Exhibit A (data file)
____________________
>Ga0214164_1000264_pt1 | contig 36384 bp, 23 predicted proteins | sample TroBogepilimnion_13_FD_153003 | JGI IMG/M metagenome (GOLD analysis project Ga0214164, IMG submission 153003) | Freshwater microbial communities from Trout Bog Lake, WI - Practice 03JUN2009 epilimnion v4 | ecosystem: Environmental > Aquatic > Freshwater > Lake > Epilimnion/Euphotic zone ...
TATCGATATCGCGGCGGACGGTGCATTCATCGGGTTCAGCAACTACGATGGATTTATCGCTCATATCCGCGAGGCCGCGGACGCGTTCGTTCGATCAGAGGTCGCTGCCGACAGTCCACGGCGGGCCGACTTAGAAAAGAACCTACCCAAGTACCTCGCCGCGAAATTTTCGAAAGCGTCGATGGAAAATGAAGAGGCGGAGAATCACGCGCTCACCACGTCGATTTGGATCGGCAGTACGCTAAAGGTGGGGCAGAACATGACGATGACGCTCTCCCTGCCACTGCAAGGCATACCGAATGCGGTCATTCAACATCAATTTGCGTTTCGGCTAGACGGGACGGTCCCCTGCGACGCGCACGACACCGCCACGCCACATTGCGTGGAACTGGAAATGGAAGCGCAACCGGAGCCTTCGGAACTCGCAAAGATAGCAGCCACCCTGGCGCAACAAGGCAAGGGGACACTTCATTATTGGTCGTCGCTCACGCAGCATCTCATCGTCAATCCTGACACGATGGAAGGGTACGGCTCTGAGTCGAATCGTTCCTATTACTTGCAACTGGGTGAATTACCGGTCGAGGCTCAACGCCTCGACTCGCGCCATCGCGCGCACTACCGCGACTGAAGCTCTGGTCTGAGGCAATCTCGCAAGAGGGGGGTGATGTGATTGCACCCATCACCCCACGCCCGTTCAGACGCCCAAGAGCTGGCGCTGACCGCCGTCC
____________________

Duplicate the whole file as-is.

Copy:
>Ga0214164_1000264_pt1 | contig 36384 bp, 23 predicted proteins | sample TroBogepilimnion_13_FD_153003 | JGI IMG/M metagenome (GOLD analysis project Ga0214164, IMG submission 153003) | Freshwater microbial communities from Trout Bog Lake, WI - Practice 03JUN2009 epilimnion v4 | ecosystem: Environmental > Aquatic > Freshwater > Lake > Epilimnion/Euphotic zone ...
TATCGATATCGCGGCGGACGGTGCATTCATCGGGTTCAGCAACTACGATGGATTTATCGCTCATATCCGCGAGGCCGCGGACGCGTTCGTTCGATCAGAGGTCGCTGCCGACAGTCCACGGCGGGCCGACTTAGAAAAGAACCTACCCAAGTACCTCGCCGCGAAATTTTCGAAAGCGTCGATGGAAAATGAAGAGGCGGAGAATCACGCGCTCACCACGTCGATTTGGATCGGCAGTACGCTAAAGGTGGGGCAGAACATGACGATGACGCTCTCCCTGCCACTGCAAGGCATACCGAATGCGGTCATTCAACATCAATTTGCGTTTCGGCTAGACGGGACGGTCCCCTGCGACGCGCACGACACCGCCACGCCACATTGCGTGGAACTGGAAATGGAAGCGCAACCGGAGCCTTCGGAACTCGCAAAGATAGCAGCCACCCTGGCGCAACAAGGCAAGGGGACACTTCATTATTGGTCGTCGCTCACGCAGCATCTCATCGTCAATCCTGACACGATGGAAGGGTACGGCTCTGAGTCGAATCGTTCCTATTACTTGCAACTGGGTGAATTACCGGTCGAGGCTCAACGCCTCGACTCGCGCCATCGCGCGCACTACCGCGACTGAAGCTCTGGTCTGAGGCAATCTCGCAAGAGGGGGGTGATGTGATTGCACCCATCACCCCACGCCCGTTCAGACGCCCAAGAGCTGGCGCTGACCGCCGTCC